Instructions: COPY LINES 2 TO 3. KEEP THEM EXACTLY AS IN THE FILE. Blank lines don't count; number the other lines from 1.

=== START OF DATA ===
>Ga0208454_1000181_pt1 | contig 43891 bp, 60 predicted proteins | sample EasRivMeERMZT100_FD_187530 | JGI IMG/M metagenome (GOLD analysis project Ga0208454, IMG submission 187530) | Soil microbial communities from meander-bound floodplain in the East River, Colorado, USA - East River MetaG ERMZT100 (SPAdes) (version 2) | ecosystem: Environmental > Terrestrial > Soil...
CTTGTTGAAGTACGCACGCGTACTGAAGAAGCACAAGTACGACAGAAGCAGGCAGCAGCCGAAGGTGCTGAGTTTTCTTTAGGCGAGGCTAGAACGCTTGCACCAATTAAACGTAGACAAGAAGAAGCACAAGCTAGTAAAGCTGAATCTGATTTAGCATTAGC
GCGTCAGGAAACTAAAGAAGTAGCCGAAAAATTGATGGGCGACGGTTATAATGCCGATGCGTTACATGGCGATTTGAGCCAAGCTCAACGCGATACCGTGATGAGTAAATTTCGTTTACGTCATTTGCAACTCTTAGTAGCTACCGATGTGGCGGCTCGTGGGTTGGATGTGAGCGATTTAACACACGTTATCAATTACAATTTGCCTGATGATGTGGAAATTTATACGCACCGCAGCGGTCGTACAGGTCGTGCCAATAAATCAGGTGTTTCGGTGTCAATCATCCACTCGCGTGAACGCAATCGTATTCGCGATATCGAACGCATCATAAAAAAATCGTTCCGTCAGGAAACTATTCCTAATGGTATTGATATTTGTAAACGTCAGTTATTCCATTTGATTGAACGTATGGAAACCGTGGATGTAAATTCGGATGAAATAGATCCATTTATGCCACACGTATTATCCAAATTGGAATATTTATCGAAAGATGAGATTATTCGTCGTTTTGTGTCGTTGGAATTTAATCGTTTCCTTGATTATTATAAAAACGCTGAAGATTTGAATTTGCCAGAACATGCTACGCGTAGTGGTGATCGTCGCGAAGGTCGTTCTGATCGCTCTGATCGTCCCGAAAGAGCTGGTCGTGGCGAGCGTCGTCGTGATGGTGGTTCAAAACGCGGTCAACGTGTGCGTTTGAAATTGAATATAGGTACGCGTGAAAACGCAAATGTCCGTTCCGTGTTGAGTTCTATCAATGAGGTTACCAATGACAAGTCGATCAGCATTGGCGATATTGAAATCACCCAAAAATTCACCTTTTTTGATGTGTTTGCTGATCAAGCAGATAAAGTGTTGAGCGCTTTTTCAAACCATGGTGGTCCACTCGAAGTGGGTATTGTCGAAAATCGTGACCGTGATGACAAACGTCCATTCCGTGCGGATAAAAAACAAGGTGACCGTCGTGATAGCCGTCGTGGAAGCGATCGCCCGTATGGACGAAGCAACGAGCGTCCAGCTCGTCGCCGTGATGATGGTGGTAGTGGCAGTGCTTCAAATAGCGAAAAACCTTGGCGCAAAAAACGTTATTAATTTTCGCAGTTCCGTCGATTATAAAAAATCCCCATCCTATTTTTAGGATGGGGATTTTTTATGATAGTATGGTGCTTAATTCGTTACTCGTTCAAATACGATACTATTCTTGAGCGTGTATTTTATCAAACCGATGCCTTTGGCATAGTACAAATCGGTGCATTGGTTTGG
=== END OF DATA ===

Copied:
CTTGTTGAAGTACGCACGCGTACTGAAGAAGCACAAGTACGACAGAAGCAGGCAGCAGCCGAAGGTGCTGAGTTTTCTTTAGGCGAGGCTAGAACGCTTGCACCAATTAAACGTAGACAAGAAGAAGCACAAGCTAGTAAAGCTGAATCTGATTTAGCATTAGC
GCGTCAGGAAACTAAAGAAGTAGCCGAAAAATTGATGGGCGACGGTTATAATGCCGATGCGTTACATGGCGATTTGAGCCAAGCTCAACGCGATACCGTGATGAGTAAATTTCGTTTACGTCATTTGCAACTCTTAGTAGCTACCGATGTGGCGGCTCGTGGGTTGGATGTGAGCGATTTAACACACGTTATCAATTACAATTTGCCTGATGATGTGGAAATTTATACGCACCGCAGCGGTCGTACAGGTCGTGCCAATAAATCAGGTGTTTCGGTGTCAATCATCCACTCGCGTGAACGCAATCGTATTCGCGATATCGAACGCATCATAAAAAAATCGTTCCGTCAGGAAACTATTCCTAATGGTATTGATATTTGTAAACGTCAGTTATTCCATTTGATTGAACGTATGGAAACCGTGGATGTAAATTCGGATGAAATAGATCCATTTATGCCACACGTATTATCCAAATTGGAATATTTATCGAAAGATGAGATTATTCGTCGTTTTGTGTCGTTGGAATTTAATCGTTTCCTTGATTATTATAAAAACGCTGAAGATTTGAATTTGCCAGAACATGCTACGCGTAGTGGTGATCGTCGCGAAGGTCGTTCTGATCGCTCTGATCGTCCCGAAAGAGCTGGTCGTGGCGAGCGTCGTCGTGATGGTGGTTCAAAACGCGGTCAACGTGTGCGTTTGAAATTGAATATAGGTACGCGTGAAAACGCAAATGTCCGTTCCGTGTTGAGTTCTATCAATGAGGTTACCAATGACAAGTCGATCAGCATTGGCGATATTGAAATCACCCAAAAATTCACCTTTTTTGATGTGTTTGCTGATCAAGCAGATAAAGTGTTGAGCGCTTTTTCAAACCATGGTGGTCCACTCGAAGTGGGTATTGTCGAAAATCGTGACCGTGATGACAAACGTCCATTCCGTGCGGATAAAAAACAAGGTGACCGTCGTGATAGCCGTCGTGGAAGCGATCGCCCGTATGGACGAAGCAACGAGCGTCCAGCTCGTCGCCGTGATGATGGTGGTAGTGGCAGTGCTTCAAATAGCGAAAAACCTTGGCGCAAAAAACGTTATTAATTTTCGCAGTTCCGTCGATTATAAAAAATCCCCATCCTATTTTTAGGATGGGGATTTTTTATGATAGTATGGTGCTTAATTCGTTACTCGTTCAAATACGATACTATTCTTGAGCGTGTATTTTATCAAACCGATGCCTTTGGCATAGTACAAATCGGTGCATTGGTTTGG